Teacher who said she was forced to edit student’s Trump shirt for yearbook lands huge settlement

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A retired New Jersey high school teacher who claimed she’d been forced to edit former President Donald Trump’s name and MAGA slogan out of a yearbook photo four years ago just won a $325,000 settlement from her school district.

Back in the summer of 2017, then-recent Wall Township High School graduate Grant Berardo noticed that his yearbook photo had been modified so that his shirt no longer contained the words “Trump: Make America Great Again.”

This discovery led to a big controversy and the even more disturbing discovery that yearbook adviser Susan Parsons had purposefully censored the shirt. The latter discovery in turn led to her name going viral and her life being turned upside down.

“My life has not been the same, and I don’t think it ever will,” Parsons said this week to NJ.com.

Parsons first began speaking out about her ordeal in 2019 when she sat for an interview about the incident.

“Susan Parsons told NJ Advance Media she was shocked Wall Township School District administrators blamed her for making an edit she says was demanded by the school secretary, a proxy for the principal,” NJ.com reported at the time.

“Now, Parsons, a veteran digital media teacher, wants school officials punished for the lie fed to the media and community, she said.”

And so she filed suits at the time, and now two years later, the suits have finally been settled in her favor.

“Parsons will receive about $204,000, and the remainder of the settlement will cover attorneys fees, according to the agreement,” according to NJ.com’s latest report.

“She previously received a $25,000 settlement from a lawsuit challenging a district media policy that she said forbid her from telling her side of the story without obtaining permission from the district. The school system made no admission or wrongdoing in that settlement, which was approved in 2019.”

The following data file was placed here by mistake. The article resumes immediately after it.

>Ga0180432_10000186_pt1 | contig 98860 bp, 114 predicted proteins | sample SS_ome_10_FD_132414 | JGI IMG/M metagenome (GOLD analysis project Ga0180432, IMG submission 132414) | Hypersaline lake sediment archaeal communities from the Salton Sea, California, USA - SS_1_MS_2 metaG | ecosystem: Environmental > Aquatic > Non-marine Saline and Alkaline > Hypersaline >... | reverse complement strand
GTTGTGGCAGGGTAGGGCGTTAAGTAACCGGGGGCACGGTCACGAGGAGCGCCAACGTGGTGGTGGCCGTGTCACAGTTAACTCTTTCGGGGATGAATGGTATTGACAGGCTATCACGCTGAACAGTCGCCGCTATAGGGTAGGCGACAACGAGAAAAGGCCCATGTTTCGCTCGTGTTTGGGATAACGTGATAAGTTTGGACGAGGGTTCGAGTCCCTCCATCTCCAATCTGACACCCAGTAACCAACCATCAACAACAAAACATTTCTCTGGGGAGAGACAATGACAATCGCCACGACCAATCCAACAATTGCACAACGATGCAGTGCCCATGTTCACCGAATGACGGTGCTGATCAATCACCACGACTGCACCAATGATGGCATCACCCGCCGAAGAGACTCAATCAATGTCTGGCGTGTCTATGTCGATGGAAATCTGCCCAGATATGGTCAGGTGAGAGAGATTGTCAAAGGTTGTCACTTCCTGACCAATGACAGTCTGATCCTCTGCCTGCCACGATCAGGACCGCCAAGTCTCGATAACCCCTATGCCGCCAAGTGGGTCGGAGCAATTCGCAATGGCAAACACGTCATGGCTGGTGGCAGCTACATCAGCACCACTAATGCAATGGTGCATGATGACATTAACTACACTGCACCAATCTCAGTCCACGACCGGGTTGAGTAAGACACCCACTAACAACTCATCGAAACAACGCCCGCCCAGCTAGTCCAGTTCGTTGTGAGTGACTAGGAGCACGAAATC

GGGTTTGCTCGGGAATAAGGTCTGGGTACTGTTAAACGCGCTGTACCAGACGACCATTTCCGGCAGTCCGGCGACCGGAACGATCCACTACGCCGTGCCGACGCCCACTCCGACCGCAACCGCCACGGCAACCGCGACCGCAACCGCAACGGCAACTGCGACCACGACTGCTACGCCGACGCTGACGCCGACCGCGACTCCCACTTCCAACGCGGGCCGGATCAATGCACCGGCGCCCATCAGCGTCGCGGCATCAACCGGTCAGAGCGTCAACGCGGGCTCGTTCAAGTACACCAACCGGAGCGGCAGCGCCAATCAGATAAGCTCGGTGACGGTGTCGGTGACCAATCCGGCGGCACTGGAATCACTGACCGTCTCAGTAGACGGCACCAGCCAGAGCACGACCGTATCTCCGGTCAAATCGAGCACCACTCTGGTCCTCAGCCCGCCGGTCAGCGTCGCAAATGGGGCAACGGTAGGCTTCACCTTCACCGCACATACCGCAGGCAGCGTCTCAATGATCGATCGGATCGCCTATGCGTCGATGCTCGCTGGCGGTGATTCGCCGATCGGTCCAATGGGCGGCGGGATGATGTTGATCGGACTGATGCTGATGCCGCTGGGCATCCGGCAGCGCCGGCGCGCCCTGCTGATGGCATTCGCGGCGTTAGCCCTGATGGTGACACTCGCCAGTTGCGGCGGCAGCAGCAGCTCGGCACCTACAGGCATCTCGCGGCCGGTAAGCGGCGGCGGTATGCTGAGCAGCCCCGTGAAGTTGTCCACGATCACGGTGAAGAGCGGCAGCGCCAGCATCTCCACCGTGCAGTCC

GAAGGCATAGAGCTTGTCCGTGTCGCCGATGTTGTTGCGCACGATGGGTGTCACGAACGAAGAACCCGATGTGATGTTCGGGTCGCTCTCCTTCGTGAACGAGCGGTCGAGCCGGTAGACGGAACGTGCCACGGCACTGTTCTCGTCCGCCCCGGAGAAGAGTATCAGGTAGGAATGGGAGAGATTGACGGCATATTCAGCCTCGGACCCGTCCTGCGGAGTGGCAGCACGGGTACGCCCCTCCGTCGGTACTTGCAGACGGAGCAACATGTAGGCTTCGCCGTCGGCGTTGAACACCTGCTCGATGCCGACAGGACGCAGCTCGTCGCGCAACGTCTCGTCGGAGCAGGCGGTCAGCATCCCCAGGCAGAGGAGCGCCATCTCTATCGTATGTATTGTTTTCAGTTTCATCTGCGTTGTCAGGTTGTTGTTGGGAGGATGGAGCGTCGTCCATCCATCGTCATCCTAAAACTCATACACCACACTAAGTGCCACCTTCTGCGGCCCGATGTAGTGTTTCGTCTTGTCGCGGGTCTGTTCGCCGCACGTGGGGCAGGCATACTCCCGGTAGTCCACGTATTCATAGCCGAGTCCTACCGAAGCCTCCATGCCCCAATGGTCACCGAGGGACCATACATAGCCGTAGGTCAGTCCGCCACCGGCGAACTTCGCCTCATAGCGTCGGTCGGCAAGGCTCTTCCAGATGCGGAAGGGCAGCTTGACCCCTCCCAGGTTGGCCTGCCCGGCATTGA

The Wall Board of Education reportedly also refused to make an admission of wrongdoing in the latest settlement, though Parsons still firmly maintains that she’d been wronged.

“Parsons said the district routinely forced her to edit yearbook photos to alter anything that could be controversial. Her lawsuit says she was specifically told to edit a junior student’s ‘TRUMP Make America Great Again’ shirt in the 2017 edition, the year Trump took office,” NJ.com noted.

That year, then-school secretary Cindy McChesney told her “that has to go” in regard to the words on Berardo’s shirt, and so Parsons complied even though she personally disagreed with the order.

“Following McChesney’s order, Parsons went back to her classroom and reluctantly made the change, she said. Even after the student’s father started giving news interviews about the yearbook, Parsons didn’t realize how much trouble she would be in, she said,” according to NJ.com’s 2019 report.

Nor did she realize that the school would railroad her by suspending her for simply following orders. And thus what began as her just doing her job turned into a nationwide controversy involving union reps and, sadly, death threats as well.

“The fallout made Parsons akin to ‘some scourge,’ she said. She was flooded with hate mail and voice messages, her personal swimming lesson business received negative online reviews after the controversy and she no longer felt safe leaving her quiet street to run errands in the community,” NJ.com noted.

The worst part of the whole experience, she said in 2019, was the fact that she’d been tarnished for life.

“Even though this information is coming out, not everyone is ever going to be told the truth. Most people don’t care. They’ll just remember ‘that woman, that nutcase, who did she think she was?'” she said.

The good news is that, with a settlement now in hand, she at least has some semblance of proof that she’d been telling the truth the whole time.

As for Berardo, his father wound up donating $5,279 back in 2017 to pay for a reprint of his son’s censored yearbook, sans the censorship.

Lors Photography, which took the photos for Wall Township High School, donated $3,000, and the yearbook’s publisher, Jostens, issued a credit for the remaining costs.

When asked at the time why he’d paid for the reprint, Joseph Berardo told the Asbury Park Press it was “the right thing” to do.

“Supporting the kids of Wall Township seemed like the right thing to do. I didn’t want there to be some other program that didn’t get funded because of this,” he added.

It’s not clear if the Berardos are aware of what Parsons has been through and if they were involved at all with her attempt to obtain justice for herself.


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